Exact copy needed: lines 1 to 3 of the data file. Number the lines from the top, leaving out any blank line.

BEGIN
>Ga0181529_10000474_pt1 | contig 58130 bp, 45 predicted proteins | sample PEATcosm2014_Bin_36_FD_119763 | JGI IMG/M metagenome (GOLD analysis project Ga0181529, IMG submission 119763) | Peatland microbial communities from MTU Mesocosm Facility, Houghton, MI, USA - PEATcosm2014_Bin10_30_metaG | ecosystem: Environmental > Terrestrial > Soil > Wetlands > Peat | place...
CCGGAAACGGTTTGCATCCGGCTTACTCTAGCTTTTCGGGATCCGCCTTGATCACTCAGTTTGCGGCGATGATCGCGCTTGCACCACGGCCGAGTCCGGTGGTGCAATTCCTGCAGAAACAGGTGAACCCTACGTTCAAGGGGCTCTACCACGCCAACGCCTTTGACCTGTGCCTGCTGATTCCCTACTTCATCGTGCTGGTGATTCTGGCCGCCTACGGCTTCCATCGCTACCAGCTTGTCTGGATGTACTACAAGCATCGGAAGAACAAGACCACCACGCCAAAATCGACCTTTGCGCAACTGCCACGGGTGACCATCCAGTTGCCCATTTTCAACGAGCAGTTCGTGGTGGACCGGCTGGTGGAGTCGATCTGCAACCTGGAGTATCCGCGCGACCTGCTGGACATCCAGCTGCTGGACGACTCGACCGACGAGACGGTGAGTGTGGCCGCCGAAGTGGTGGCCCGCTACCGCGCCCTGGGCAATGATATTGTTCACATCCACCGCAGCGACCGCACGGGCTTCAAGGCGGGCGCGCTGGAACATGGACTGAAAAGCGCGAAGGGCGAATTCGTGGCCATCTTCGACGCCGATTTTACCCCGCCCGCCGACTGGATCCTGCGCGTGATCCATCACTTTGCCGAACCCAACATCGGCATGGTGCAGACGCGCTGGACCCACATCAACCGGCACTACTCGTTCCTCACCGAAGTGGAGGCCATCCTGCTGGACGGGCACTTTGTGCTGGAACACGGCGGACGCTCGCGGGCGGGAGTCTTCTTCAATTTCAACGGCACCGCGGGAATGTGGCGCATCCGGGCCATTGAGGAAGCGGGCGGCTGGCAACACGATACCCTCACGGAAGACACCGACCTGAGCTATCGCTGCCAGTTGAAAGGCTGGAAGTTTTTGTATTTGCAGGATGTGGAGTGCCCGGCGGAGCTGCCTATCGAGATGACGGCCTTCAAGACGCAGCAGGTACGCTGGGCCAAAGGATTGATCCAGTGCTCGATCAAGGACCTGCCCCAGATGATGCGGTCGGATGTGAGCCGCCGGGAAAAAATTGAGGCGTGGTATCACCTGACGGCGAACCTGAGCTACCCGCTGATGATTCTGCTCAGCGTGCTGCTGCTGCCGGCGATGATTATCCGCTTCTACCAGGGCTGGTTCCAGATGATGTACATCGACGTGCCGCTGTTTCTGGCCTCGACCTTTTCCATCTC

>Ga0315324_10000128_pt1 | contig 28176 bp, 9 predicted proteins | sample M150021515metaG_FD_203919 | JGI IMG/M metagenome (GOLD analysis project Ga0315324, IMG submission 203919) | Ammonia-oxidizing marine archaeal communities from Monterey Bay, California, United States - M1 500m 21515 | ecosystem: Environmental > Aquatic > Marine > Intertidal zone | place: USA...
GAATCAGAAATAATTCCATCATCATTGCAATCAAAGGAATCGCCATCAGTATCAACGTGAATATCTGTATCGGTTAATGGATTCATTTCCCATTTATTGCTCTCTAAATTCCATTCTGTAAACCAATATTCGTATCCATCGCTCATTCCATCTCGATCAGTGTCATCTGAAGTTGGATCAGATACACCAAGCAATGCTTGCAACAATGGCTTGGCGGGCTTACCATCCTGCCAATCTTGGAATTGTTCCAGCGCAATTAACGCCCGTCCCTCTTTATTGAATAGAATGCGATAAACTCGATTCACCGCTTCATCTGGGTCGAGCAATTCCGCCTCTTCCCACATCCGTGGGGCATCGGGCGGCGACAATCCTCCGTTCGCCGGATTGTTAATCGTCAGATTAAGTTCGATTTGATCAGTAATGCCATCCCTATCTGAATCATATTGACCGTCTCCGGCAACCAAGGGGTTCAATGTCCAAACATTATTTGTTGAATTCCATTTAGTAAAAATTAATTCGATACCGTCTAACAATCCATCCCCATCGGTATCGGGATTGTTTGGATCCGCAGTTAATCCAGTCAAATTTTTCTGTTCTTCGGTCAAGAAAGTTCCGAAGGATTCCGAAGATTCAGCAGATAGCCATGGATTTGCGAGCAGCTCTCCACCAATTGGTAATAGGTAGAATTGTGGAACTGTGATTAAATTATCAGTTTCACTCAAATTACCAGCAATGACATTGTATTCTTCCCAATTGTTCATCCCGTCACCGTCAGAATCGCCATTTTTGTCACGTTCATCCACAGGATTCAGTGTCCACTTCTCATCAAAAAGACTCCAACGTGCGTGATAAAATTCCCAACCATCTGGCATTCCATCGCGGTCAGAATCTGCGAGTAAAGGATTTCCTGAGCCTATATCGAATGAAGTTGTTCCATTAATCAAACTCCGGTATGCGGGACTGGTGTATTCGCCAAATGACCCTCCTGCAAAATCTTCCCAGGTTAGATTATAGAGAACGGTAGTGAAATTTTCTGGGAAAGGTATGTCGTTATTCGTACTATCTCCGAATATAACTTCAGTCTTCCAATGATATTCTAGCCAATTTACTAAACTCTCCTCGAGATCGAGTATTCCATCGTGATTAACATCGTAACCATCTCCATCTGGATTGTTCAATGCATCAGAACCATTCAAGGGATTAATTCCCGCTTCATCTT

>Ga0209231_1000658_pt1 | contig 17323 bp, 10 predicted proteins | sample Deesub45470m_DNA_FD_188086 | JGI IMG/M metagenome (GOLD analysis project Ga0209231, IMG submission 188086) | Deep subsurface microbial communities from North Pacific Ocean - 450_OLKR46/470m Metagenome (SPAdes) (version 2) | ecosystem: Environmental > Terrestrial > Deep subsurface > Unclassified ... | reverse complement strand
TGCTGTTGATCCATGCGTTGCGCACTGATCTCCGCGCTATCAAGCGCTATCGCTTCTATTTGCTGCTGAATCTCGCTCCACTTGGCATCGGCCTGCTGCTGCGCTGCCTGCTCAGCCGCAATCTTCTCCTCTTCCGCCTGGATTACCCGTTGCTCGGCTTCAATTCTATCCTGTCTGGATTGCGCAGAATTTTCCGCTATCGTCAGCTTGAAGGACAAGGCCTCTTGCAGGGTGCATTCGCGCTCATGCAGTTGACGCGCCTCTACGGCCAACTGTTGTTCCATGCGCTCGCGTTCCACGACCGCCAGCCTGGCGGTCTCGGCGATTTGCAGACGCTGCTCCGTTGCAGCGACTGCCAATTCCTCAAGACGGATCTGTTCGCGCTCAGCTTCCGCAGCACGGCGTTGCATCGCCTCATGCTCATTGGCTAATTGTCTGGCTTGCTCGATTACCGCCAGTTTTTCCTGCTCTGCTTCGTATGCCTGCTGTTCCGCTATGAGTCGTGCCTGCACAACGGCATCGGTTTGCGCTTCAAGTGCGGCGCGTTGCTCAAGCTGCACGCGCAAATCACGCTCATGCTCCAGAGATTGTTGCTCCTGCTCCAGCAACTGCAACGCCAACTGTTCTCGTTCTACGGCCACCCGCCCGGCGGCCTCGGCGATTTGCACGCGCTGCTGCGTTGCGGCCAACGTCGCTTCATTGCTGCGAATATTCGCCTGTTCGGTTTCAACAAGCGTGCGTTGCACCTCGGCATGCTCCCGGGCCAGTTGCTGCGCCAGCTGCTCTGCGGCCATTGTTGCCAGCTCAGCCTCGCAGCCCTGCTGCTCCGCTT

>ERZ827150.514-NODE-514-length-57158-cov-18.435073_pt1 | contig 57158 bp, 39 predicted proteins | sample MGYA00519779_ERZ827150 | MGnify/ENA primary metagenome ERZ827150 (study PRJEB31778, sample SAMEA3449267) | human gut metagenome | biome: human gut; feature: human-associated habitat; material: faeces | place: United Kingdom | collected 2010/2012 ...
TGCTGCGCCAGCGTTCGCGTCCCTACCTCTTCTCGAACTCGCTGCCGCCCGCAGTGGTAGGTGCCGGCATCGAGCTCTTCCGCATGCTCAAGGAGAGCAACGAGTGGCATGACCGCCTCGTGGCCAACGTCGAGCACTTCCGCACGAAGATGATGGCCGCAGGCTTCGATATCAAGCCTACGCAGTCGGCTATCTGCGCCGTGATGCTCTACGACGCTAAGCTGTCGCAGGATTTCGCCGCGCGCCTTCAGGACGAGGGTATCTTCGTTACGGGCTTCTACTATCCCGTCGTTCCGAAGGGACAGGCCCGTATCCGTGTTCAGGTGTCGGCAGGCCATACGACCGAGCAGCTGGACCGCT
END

>Ga0181529_10000474_pt1 | contig 58130 bp, 45 predicted proteins | sample PEATcosm2014_Bin_36_FD_119763 | JGI IMG/M metagenome (GOLD analysis project Ga0181529, IMG submission 119763) | Peatland microbial communities from MTU Mesocosm Facility, Houghton, MI, USA - PEATcosm2014_Bin10_30_metaG | ecosystem: Environmental > Terrestrial > Soil > Wetlands > Peat | place...
CCGGAAACGGTTTGCATCCGGCTTACTCTAGCTTTTCGGGATCCGCCTTGATCACTCAGTTTGCGGCGATGATCGCGCTTGCACCACGGCCGAGTCCGGTGGTGCAATTCCTGCAGAAACAGGTGAACCCTACGTTCAAGGGGCTCTACCACGCCAACGCCTTTGACCTGTGCCTGCTGATTCCCTACTTCATCGTGCTGGTGATTCTGGCCGCCTACGGCTTCCATCGCTACCAGCTTGTCTGGATGTACTACAAGCATCGGAAGAACAAGACCACCACGCCAAAATCGACCTTTGCGCAACTGCCACGGGTGACCATCCAGTTGCCCATTTTCAACGAGCAGTTCGTGGTGGACCGGCTGGTGGAGTCGATCTGCAACCTGGAGTATCCGCGCGACCTGCTGGACATCCAGCTGCTGGACGACTCGACCGACGAGACGGTGAGTGTGGCCGCCGAAGTGGTGGCCCGCTACCGCGCCCTGGGCAATGATATTGTTCACATCCACCGCAGCGACCGCACGGGCTTCAAGGCGGGCGCGCTGGAACATGGACTGAAAAGCGCGAAGGGCGAATTCGTGGCCATCTTCGACGCCGATTTTACCCCGCCCGCCGACTGGATCCTGCGCGTGATCCATCACTTTGCCGAACCCAACATCGGCATGGTGCAGACGCGCTGGACCCACATCAACCGGCACTACTCGTTCCTCACCGAAGTGGAGGCCATCCTGCTGGACGGGCACTTTGTGCTGGAACACGGCGGACGCTCGCGGGCGGGAGTCTTCTTCAATTTCAACGGCACCGCGGGAATGTGGCGCATCCGGGCCATTGAGGAAGCGGGCGGCTGGCAACACGATACCCTCACGGAAGACACCGACCTGAGCTATCGCTGCCAGTTGAAAGGCTGGAAGTTTTTGTATTTGCAGGATGTGGAGTGCCCGGCGGAGCTGCCTATCGAGATGACGGCCTTCAAGACGCAGCAGGTACGCTGGGCCAAAGGATTGATCCAGTGCTCGATCAAGGACCTGCCCCAGATGATGCGGTCGGATGTGAGCCGCCGGGAAAAAATTGAGGCGTGGTATCACCTGACGGCGAACCTGAGCTACCCGCTGATGATTCTGCTCAGCGTGCTGCTGCTGCCGGCGATGATTATCCGCTTCTACCAGGGCTGGTTCCAGATGATGTACATCGACGTGCCGCTGTTTCTGGCCTCGACCTTTTCCATCTC

>Ga0315324_10000128_pt1 | contig 28176 bp, 9 predicted proteins | sample M150021515metaG_FD_203919 | JGI IMG/M metagenome (GOLD analysis project Ga0315324, IMG submission 203919) | Ammonia-oxidizing marine archaeal communities from Monterey Bay, California, United States - M1 500m 21515 | ecosystem: Environmental > Aquatic > Marine > Intertidal zone | place: USA...